Swan Valley High School named National School Library Program of the Year
For Immediate Release
CHICAGO — Swan Valley High School, located in Saginaw, Mich., is the American Association of School Librarians' (AASL) 2013 National School Library Program of the Year (NSLPY) Award recipient. Sponsored by Follett Library Resources, the NSLPY annually recognizes up to three school library programs that meet the needs of the changing school and library environment and are fully integrated into the school's curriculum. Each recipient receives an obelisk – the symbol of school library excellence – $10,000 toward its school library program.
In the award application, school librarian Kay Wejrowski writes, “Our bookends don’t match. Most of the furniture in our library is from the seventies. And yes, we still have some giant box computer monitors. But the patrons in our library don’t even notice. What they do see, however, is a safe place where their questions are answered, their thirst for knowledge is quenched, and their educational, and often social and personal needs, are met.” The students and staff of Swan Valley agree. One teacher told the NSLPY award committee that the library is a welcoming place that “sucks you in.” Students name the library when asked what is special about their school. A 9th grade student simply stated, “When you come to the library, you come home.”
“It was clear from meeting with administration, teachers, counselors and students that the Swan Valley school library is firmly ensconced in every aspect of the school,” said Katherine Lowe, award committee chair. “Everyone knows that the library will have or find the answer to their problem. Kay reads widely, listens to teachers, and intuitively understands the integration of library materials and skills across the curriculum, as well as supporting technology access in the library and across campus.”
Though library staffing and programming was cut in every other building in the Swan Valley school district, Principal Mat McRae fought to maintain the high school library. He further vowed before the superintendent and school board that as long as he was principal, there would be no cuts to the library program. In his letter of support for Swan Valley’s NSLPY consideration, he writes “The forces of technology, imaginative spirit, personal drive and resourcefulness of our school library program have combined to create a learning environment where all of our students can and do learn. Our community, our staff, and most importantly our students cannot envision our school without our library. It is one of the reasons Swan Valley High School is a special place to learn and achieve.”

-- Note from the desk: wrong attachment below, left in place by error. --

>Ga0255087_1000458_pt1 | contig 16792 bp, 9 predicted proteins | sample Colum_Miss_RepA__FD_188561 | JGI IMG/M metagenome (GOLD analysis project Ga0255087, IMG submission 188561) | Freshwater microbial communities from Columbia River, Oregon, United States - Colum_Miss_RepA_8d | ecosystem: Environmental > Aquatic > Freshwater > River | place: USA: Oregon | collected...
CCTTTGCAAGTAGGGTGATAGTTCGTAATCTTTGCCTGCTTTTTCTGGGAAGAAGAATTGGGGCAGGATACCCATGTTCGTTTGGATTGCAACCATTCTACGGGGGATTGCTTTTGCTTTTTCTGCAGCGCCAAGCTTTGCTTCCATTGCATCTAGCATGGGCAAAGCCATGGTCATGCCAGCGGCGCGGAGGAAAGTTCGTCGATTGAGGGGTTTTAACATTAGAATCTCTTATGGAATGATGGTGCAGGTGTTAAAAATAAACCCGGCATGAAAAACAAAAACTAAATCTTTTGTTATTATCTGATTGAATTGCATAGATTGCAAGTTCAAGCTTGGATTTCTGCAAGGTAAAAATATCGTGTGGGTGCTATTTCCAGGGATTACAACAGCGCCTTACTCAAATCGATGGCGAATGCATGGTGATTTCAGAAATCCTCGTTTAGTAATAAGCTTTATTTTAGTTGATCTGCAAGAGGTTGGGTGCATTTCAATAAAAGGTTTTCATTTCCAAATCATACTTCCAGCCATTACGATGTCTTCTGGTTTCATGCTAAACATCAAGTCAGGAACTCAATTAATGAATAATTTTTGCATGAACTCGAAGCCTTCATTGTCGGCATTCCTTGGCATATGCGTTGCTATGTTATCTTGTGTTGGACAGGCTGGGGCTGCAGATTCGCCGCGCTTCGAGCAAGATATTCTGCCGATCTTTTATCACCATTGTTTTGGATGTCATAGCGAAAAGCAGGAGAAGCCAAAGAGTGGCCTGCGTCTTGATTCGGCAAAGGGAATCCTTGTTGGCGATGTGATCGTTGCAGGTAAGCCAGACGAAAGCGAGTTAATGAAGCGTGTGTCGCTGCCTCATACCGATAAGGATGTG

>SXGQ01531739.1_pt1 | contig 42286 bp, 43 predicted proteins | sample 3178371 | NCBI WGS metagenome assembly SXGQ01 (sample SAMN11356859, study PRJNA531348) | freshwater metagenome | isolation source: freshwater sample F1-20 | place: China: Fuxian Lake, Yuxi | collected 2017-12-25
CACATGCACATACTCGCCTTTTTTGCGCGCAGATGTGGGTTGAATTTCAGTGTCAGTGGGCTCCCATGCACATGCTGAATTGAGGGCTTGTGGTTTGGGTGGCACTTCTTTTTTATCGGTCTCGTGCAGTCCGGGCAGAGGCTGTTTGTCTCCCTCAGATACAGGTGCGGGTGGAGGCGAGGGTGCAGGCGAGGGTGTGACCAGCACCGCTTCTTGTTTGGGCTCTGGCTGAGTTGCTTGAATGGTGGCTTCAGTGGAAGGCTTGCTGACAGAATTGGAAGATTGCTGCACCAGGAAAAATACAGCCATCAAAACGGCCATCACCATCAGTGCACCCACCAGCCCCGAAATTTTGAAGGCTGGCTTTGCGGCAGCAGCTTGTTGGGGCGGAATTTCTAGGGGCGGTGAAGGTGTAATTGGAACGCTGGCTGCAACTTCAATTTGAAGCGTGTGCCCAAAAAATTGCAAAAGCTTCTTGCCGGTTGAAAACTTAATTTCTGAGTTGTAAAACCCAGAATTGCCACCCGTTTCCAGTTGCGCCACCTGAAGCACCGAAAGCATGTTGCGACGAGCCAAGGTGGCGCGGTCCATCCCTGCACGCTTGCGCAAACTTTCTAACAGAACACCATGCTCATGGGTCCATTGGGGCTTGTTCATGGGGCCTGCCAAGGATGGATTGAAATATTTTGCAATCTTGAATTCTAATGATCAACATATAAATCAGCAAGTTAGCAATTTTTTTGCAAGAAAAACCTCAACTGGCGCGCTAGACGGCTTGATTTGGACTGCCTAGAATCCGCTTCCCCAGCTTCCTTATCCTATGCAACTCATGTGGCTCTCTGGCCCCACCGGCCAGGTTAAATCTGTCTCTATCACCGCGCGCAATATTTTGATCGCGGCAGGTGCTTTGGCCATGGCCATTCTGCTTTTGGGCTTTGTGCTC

"On behalf of the organization, I applaud the recipients of this year’s National School Library Program of the Year,” said Susan Ballard, AASL president. “I congratulate them, and the learning communities they serve, on their commitment to develop and maintain an exemplary program that is a true embodiment of the AASL learning standards and program guidelines. As exemplars of best practice they help us to focus attention on the value and importance of effective school library programs in promoting student achievement. I would also like to thank Follett Library Resources for their ongoing support of this award and their unwavering belief that quality school libraries make a difference.”
Swan Valley High School and other AASL award recipients will be honored at AASL's Awards Luncheon during the 2013 ALA Annual Conference in Chicago. Author, illustrator and school library advocate Jarrett Krosoczka will speak during the luncheon held Monday, July 1. Ticket information can be found on the AASL website at www.ala.org/aasl/annual.
The American Association of School Librarians, www.aasl.org, a division of the American Library Association (ALA), promotes the improvement and extension of library services in elementary and secondary schools as a means of strengthening the total education program. Its mission is to advocate excellence, facilitate change and develop leaders in the school library field.